San Diego City College Dedicates
$94.6 Million Building Project
San Diego City College has dedicated a $94.6 million project that brought new buildings for the arts and humanities and business and technology programs to the East Village campus.
The project consists of a 128,000-square-foot, five-story Arts & Humanities building with parking and a student commons, plus a a 62,000-square-foot, three-story Business & Technology building. The two buildings share an open outdoor plaza.
“Thanks to San Diego’s taxpayers, this dual-building project supports an interactive academic environment for students and faculty, and also promotes diverse learning opportunities, socialization, and collaboration through its conjoined open outdoor plaza.” said San Diego Community College District Chancellor Constance Carroll.
The Arts & Humanities building includes new classrooms, a lecture hall, computer labs, and studio space for drawing, ceramics, sculpture, and graphics courses. There is also a 100-seat theater.
The smaller Business & Technology building includes seven computer labs, classrooms, a lecture hall, and areas for student-run start-up businesses.
Both buildings are designed with numerous energy-saving features, and landscaped so as to blend with the surrounding East Village streets.
The project is part of the $1.6 billion Propositions S and N construction bond program approved by taxpayers for City, Mesa and Miramar colleges and seven continuing education campuses throughout San Diego.
— Times of San Diego
Batu Biologics Files Application
For Clinical Trial for Cancer Drug
Batu Biologics, a biotechnology company focused on developing therapies that target the Achilles Heel of cancer — the tumor blood vessels — announced the filing of an Investigational Drug Application (IND) with the U.S. Food and Drug Administration for its lead immune therapy, ValloVax.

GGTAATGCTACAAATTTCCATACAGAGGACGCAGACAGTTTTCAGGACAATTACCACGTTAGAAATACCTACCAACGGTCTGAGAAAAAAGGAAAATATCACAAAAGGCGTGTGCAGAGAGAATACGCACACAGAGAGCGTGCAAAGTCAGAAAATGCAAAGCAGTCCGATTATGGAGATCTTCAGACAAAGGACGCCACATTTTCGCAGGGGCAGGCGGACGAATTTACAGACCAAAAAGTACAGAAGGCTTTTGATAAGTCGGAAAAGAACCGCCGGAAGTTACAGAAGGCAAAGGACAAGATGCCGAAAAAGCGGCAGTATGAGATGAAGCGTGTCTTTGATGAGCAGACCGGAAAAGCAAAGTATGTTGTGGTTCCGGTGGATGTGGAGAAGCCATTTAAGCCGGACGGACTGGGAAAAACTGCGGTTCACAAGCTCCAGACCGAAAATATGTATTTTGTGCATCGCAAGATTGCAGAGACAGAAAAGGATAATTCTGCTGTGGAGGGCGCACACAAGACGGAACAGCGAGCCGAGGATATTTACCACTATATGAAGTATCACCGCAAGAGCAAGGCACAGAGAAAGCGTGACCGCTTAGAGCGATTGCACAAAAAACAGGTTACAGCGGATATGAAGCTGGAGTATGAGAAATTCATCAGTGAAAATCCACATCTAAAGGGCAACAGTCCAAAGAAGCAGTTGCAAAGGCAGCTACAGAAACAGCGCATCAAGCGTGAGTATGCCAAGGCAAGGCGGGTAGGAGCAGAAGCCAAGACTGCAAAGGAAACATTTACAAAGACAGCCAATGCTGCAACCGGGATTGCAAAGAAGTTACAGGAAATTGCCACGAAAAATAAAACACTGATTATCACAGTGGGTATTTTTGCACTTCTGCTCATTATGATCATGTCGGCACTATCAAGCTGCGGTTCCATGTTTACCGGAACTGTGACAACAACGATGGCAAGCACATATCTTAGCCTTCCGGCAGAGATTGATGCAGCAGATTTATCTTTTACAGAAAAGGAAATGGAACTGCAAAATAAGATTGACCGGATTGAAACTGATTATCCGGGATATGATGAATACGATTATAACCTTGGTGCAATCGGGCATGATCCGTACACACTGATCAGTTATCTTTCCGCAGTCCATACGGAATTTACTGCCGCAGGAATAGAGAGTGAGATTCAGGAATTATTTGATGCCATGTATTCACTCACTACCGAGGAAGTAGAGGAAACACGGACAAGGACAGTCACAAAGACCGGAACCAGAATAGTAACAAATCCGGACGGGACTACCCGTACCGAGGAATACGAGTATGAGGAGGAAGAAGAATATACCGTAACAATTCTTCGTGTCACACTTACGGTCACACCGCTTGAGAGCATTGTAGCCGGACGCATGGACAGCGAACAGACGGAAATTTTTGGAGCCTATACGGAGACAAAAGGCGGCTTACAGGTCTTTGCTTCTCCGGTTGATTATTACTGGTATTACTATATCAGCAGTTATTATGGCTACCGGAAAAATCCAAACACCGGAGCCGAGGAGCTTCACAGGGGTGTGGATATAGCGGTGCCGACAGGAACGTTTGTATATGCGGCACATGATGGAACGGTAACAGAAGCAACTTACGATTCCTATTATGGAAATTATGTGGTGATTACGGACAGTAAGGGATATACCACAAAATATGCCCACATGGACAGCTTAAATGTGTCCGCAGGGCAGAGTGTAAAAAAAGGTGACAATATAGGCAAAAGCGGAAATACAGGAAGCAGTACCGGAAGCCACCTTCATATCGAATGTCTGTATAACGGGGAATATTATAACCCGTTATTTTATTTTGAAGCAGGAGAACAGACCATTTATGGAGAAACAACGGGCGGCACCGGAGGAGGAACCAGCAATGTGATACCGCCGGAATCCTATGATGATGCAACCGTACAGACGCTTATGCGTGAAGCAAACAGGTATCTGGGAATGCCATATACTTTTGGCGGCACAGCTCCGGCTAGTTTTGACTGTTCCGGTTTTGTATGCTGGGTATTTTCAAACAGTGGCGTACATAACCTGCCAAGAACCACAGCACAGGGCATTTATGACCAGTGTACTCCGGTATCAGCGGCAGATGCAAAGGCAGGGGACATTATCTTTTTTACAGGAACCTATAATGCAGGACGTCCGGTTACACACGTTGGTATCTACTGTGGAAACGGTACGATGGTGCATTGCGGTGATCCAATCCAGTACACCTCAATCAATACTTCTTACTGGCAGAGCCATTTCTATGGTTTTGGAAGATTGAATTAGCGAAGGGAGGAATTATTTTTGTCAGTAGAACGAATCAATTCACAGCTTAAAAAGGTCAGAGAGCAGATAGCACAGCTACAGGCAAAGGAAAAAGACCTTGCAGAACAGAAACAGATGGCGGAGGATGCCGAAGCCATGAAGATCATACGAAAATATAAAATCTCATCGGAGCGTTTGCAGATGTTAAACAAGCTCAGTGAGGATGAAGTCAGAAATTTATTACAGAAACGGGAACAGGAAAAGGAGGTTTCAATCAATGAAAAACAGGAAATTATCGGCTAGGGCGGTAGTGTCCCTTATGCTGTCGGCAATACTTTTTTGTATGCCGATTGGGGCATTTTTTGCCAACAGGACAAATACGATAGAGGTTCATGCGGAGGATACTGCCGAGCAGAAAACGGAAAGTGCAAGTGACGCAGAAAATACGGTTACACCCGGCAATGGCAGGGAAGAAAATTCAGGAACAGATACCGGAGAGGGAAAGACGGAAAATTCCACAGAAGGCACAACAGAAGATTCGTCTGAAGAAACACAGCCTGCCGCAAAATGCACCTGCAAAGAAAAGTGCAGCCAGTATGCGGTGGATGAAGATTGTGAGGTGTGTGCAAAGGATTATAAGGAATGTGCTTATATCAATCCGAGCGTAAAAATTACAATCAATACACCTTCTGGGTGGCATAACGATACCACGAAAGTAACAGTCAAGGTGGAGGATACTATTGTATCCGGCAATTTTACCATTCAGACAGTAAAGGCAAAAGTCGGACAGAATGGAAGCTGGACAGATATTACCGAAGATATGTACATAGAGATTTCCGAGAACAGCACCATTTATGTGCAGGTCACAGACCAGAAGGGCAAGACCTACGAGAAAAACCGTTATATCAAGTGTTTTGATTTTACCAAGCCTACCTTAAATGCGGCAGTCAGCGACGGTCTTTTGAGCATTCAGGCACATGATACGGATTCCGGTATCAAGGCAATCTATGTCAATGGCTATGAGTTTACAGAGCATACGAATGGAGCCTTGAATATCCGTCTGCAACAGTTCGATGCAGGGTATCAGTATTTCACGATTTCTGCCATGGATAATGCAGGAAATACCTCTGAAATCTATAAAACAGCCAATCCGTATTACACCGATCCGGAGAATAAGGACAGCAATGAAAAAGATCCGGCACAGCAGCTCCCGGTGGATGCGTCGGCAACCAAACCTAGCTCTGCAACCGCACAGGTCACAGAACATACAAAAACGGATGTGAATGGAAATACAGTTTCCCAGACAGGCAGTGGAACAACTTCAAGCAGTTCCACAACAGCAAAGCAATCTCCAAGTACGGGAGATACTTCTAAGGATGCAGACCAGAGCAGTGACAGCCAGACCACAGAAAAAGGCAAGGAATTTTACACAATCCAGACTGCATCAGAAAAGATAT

Once the IND is approved, Batu Biologics will proceed with a Phase I/II clinical trial for non-small cell lung cancer. ValloVax is a polyvalent cancer vaccine that stimulates an immune response against the tumor-associated blood vessels, seeking to cut off the blood supply required for sustainable tumor growth.
In preclinical testing, ValloVax was shown to inhibit new blood vessel formation in melanoma, breast, and lung cancer mouse models, company officials said. Batu Biologics plans to expand clinical trials to additional indications in the future.
The proposed Phase I/II clinical trial will assess safety with signals of efficacy in advanced lung cancer patients who have failed chemotherapy. Three escalating doses of ValloVax will be administered with five patients per group.
Batu Biologics will be working with the University of Utah to conduct the trials and plans to initiate dosing of patients in early 2015.
Barrio Logan Gateway Sign Erected
The Port of San Diego has completed installation of the new Barrio Logan gateway sign, which is designed both to enhance the aesthetics of the community and deter truck traffic from entering the residential area, improving quality of life within the historic neighborhood.